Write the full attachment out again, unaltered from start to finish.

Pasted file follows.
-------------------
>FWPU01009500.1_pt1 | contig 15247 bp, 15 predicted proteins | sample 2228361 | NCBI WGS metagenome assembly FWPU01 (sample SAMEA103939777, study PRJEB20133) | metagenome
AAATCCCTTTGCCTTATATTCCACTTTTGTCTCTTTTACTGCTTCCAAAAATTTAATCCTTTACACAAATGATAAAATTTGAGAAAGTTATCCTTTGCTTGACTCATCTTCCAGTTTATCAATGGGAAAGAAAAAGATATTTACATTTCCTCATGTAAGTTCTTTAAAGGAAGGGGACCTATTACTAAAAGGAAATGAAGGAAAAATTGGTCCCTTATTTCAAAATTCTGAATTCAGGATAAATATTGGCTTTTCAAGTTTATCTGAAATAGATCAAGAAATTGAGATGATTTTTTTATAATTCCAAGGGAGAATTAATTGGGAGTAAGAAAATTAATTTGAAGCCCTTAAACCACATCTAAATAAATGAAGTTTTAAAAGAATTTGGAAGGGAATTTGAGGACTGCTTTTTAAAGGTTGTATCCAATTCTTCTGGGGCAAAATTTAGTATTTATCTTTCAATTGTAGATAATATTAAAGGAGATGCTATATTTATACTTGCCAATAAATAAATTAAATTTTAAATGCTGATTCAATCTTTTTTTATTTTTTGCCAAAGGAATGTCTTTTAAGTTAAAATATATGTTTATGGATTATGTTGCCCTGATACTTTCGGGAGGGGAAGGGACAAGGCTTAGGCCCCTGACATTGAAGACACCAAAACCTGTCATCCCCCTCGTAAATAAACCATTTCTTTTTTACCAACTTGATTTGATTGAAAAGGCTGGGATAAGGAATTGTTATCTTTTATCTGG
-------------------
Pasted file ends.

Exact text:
>FWPU01009500.1_pt1 | contig 15247 bp, 15 predicted proteins | sample 2228361 | NCBI WGS metagenome assembly FWPU01 (sample SAMEA103939777, study PRJEB20133) | metagenome
AAATCCCTTTGCCTTATATTCCACTTTTGTCTCTTTTACTGCTTCCAAAAATTTAATCCTTTACACAAATGATAAAATTTGAGAAAGTTATCCTTTGCTTGACTCATCTTCCAGTTTATCAATGGGAAAGAAAAAGATATTTACATTTCCTCATGTAAGTTCTTTAAAGGAAGGGGACCTATTACTAAAAGGAAATGAAGGAAAAATTGGTCCCTTATTTCAAAATTCTGAATTCAGGATAAATATTGGCTTTTCAAGTTTATCTGAAATAGATCAAGAAATTGAGATGATTTTTTTATAATTCCAAGGGAGAATTAATTGGGAGTAAGAAAATTAATTTGAAGCCCTTAAACCACATCTAAATAAATGAAGTTTTAAAAGAATTTGGAAGGGAATTTGAGGACTGCTTTTTAAAGGTTGTATCCAATTCTTCTGGGGCAAAATTTAGTATTTATCTTTCAATTGTAGATAATATTAAAGGAGATGCTATATTTATACTTGCCAATAAATAAATTAAATTTTAAATGCTGATTCAATCTTTTTTTATTTTTTGCCAAAGGAATGTCTTTTAAGTTAAAATATATGTTTATGGATTATGTTGCCCTGATACTTTCGGGAGGGGAAGGGACAAGGCTTAGGCCCCTGACATTGAAGACACCAAAACCTGTCATCCCCCTCGTAAATAAACCATTTCTTTTTTACCAACTTGATTTGATTGAAAAGGCTGGGATAAGGAATTGTTATCTTTTATCTGG